This human being differed from all others in his pre-existence as the Word (Logos), but as a human being he lived into the failings, all the limitations, all the frailties of ordinary people like you and me.
This human being – God incarnate – came to his own people – and “his own knew him not.” He was rejected by those who should have known him, religious leaders who accused him of blasphemy, people who looked for a human solution to their oppression and found Jesus wanting, leaders of the nation who were prepared to sacrifice one man for his supposed sedition to keep the peace, disciples who were drawn to him but could not hear the fullness of his message.
He was despised and rejected by others; a man of suffering and acquainted with infirmity; and as one from whom others hide their faces he was despised, and we held him of no account.
He came to bring divine light into this world. “The light shines in the darkness, and the darkness did not overcome it.” (John 1:5) Jesus came to open the doors to eternal life. And what does that take?
For God so loved the world that he gave his only Son, so that everyone who believes in him may not perish but may have eternal life. Indeed, God did not send the Son into the world to condemn the world, but in order that the world might be saved through him. (John 3:16-17)
This is the action of a loving God – who desires that all his people should share his divine life, which is what eternal life means.
Jesus offended the blinded leaders of his nation by his words and actions. He made their lives uncomfortable, making it expedient to have him executed.
Crucifixion makes an example of the offender. It did so in this case, but ultimately not in the way his accusers could ever have imagined. Jesus died as one of us, taking with him to the cross all our triumphs and defeats, all our joys and sorrows, all our gains and all our losses. He died the most shameful death his age could give him. He died a criminal’s death, turning that death into victory, shaming those who wielded the lash and drove the nails, triumphantly proclaiming at the last “It is finished!”
He took the worst the powers of this world could muster against him, and turned it against them through the power of love.
In his birth, in his life, and in his death, God in Jesus took upon himself all that it means to be human.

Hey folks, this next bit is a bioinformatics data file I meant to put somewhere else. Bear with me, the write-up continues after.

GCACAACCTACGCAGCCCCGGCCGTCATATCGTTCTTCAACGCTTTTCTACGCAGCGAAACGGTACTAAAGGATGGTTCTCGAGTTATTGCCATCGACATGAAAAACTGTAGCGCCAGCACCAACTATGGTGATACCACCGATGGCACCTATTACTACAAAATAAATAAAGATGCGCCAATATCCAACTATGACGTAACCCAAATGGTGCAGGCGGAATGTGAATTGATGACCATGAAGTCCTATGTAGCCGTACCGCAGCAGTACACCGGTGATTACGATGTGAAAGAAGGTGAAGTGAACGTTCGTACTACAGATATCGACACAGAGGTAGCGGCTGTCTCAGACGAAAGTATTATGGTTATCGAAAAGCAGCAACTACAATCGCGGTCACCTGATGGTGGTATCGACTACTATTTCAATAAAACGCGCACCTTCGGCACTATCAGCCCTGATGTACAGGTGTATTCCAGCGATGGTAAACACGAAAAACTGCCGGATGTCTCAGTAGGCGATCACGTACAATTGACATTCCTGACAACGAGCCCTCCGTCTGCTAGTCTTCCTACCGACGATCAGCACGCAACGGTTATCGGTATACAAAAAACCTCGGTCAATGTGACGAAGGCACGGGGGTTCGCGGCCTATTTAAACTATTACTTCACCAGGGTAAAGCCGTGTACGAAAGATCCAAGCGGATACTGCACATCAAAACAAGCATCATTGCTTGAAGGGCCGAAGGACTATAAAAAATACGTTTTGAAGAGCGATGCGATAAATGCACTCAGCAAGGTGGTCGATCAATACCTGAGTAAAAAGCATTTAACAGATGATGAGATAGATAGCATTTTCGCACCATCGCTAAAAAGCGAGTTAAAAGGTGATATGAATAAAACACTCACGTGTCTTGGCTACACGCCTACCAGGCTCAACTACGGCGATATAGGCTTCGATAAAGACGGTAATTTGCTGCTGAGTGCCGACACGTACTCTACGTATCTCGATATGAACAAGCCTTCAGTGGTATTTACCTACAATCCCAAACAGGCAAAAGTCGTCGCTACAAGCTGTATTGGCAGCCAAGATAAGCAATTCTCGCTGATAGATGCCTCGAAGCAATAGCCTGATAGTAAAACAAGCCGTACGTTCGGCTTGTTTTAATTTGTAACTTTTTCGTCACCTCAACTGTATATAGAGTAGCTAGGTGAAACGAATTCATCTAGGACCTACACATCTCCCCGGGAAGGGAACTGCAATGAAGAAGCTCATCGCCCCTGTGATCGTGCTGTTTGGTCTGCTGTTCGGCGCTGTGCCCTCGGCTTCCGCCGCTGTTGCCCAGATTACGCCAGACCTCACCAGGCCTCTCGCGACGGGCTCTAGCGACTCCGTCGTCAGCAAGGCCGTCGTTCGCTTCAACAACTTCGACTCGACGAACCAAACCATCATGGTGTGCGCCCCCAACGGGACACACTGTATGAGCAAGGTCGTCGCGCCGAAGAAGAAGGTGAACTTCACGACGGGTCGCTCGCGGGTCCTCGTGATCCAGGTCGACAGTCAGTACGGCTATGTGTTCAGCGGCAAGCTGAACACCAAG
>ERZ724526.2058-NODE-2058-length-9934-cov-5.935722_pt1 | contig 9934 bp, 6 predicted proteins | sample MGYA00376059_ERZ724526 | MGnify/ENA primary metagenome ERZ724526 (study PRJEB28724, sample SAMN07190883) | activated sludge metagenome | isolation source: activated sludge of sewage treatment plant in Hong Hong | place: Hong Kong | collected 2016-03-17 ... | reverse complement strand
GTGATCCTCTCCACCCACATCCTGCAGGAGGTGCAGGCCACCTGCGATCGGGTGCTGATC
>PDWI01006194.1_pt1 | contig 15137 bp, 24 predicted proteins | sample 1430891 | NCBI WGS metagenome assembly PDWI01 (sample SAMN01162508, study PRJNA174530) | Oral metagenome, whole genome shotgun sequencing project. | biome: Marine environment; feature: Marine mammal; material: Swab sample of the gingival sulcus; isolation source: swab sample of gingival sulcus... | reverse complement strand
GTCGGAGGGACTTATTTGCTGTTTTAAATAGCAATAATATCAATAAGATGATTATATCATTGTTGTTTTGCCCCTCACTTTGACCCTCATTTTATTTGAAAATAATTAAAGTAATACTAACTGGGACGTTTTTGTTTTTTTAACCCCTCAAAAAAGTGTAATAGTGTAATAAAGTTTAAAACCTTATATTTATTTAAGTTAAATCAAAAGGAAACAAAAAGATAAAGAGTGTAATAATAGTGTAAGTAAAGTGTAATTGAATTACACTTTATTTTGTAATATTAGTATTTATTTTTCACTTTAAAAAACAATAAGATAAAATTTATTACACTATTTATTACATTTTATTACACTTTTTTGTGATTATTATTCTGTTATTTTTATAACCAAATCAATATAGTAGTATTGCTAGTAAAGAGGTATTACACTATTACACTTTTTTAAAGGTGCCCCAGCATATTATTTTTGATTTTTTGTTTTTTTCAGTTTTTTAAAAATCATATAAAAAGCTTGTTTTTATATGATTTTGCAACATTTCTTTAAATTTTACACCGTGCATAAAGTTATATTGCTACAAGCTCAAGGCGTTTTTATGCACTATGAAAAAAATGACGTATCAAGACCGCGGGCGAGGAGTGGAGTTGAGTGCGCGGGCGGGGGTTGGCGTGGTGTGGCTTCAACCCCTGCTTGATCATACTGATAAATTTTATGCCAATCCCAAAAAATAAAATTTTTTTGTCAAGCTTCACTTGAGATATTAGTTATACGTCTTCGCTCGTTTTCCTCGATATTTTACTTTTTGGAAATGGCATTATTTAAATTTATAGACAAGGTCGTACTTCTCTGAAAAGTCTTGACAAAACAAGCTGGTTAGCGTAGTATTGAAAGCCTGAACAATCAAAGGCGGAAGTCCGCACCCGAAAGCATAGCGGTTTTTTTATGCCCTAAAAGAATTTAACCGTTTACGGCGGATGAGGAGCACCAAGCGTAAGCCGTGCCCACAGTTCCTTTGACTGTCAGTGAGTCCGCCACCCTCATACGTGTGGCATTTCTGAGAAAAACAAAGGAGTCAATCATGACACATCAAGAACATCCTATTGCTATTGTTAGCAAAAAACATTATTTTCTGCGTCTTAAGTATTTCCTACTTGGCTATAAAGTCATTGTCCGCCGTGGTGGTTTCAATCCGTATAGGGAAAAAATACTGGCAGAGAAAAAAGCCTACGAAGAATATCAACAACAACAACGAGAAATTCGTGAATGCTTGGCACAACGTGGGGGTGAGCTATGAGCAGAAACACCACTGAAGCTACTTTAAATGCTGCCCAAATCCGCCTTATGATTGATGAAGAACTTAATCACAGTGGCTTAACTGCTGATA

When we rejoice, remember how Jesus rejoiced over his disciples.
When we weep, remember that Jesus wept at Lazarus’ tomb.
When a child is born, remember that Jesus also was born of a woman.
And when we meet death, remember that Jesus also knew its pains.
Today we remember that God loved us so much that he gave us his Son to lead all people to eternal life. As we look to the cross, let us see not a sign of shame and suffering but the throne of the King of Glory. Our King is crowned with thorns, his face streaked with tears for the people who would not receive him as their king, and handed him over to the powers of this world.
Today and every day, Jesus weeps for us.
Today and every day, let us weep for him and with him.
But finally let us remember that today is not the end of the story. We will tell the next chapter over the great 50 Days of Easter, as we rejoice in the fullness of God’s salvation of the world.
[repeat John 3:16-17]
Thanks be to God!
Some time in the ’90’s, the Rev. Loren B. Mead led a clergy conference for the Anglican Diocese of Edmonton. He had graciously agreed to come on a reduced fee, but we did not receive a discounted conference. Far from it — I recall it as one of the best of the various clergy conferences I attended while in parish ministry. I don’t recall much of the specific conference topics, and I have long since lost my notes from it, but one thing stands out.
In the final session, after recapping the major areas of discussion, Mead left us with “twelve truths” for ministry. Some of them were explicitly about church issues, but several could be applied very generally. The one that made the most immediate sense to me at the time was:
“A new ___ won’t solve all your problems.”
When I posted this on Facebook without any referent, all sorts of people responded with either a question about what the blank represented, or their own suggestion for filling it in. The thing is, they’re all right in their own ways. What Mead was getting at in the original context (or so I heard it) was the tendency for people to latch onto a single solution for complex problems.